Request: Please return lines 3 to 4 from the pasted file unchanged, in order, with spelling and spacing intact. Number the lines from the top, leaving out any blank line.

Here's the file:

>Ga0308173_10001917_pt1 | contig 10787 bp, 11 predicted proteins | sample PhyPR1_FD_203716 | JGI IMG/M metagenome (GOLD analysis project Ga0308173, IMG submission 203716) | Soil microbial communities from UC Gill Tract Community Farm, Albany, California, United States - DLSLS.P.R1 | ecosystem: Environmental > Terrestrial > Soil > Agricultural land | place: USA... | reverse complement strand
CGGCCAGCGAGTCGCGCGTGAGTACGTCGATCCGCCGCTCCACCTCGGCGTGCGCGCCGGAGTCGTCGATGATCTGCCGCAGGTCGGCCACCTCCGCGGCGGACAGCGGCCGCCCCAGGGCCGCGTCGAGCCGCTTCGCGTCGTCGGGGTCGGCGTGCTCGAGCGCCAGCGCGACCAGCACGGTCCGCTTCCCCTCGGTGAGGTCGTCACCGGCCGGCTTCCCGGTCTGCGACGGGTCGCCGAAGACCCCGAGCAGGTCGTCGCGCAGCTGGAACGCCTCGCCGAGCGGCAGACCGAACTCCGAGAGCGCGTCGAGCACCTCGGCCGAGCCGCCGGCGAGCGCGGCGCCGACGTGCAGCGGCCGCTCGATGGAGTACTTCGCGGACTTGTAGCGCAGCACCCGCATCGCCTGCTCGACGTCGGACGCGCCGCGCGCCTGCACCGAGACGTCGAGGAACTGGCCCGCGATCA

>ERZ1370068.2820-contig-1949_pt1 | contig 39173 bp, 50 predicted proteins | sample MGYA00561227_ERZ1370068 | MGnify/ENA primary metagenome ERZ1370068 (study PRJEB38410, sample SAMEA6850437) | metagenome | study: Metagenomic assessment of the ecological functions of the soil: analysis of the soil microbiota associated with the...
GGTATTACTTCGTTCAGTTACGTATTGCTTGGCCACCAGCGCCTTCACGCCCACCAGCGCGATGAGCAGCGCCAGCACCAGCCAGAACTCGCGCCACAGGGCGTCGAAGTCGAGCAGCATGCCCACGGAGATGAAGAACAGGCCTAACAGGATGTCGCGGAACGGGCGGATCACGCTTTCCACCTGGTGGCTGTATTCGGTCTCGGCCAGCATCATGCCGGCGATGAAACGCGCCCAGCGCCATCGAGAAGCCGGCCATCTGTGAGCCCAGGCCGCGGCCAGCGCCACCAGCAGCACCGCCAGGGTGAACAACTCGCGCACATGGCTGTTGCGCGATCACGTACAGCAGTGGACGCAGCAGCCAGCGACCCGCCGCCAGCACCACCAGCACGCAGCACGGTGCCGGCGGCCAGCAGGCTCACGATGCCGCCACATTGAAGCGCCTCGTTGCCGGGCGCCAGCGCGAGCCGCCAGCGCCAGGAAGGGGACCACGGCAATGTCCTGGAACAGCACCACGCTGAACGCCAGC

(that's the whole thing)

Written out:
>ERZ1370068.2820-contig-1949_pt1 | contig 39173 bp, 50 predicted proteins | sample MGYA00561227_ERZ1370068 | MGnify/ENA primary metagenome ERZ1370068 (study PRJEB38410, sample SAMEA6850437) | metagenome | study: Metagenomic assessment of the ecological functions of the soil: analysis of the soil microbiota associated with the...
GGTATTACTTCGTTCAGTTACGTATTGCTTGGCCACCAGCGCCTTCACGCCCACCAGCGCGATGAGCAGCGCCAGCACCAGCCAGAACTCGCGCCACAGGGCGTCGAAGTCGAGCAGCATGCCCACGGAGATGAAGAACAGGCCTAACAGGATGTCGCGGAACGGGCGGATCACGCTTTCCACCTGGTGGCTGTATTCGGTCTCGGCCAGCATCATGCCGGCGATGAAACGCGCCCAGCGCCATCGAGAAGCCGGCCATCTGTGAGCCCAGGCCGCGGCCAGCGCCACCAGCAGCACCGCCAGGGTGAACAACTCGCGCACATGGCTGTTGCGCGATCACGTACAGCAGTGGACGCAGCAGCCAGCGACCCGCCGCCAGCACCACCAGCACGCAGCACGGTGCCGGCGGCCAGCAGGCTCACGATGCCGCCACATTGAAGCGCCTCGTTGCCGGGCGCCAGCGCGAGCCGCCAGCGCCAGGAAGGGGACCACGGCAATGTCCTGGAACAGCACCACGCTGAACGCCAGC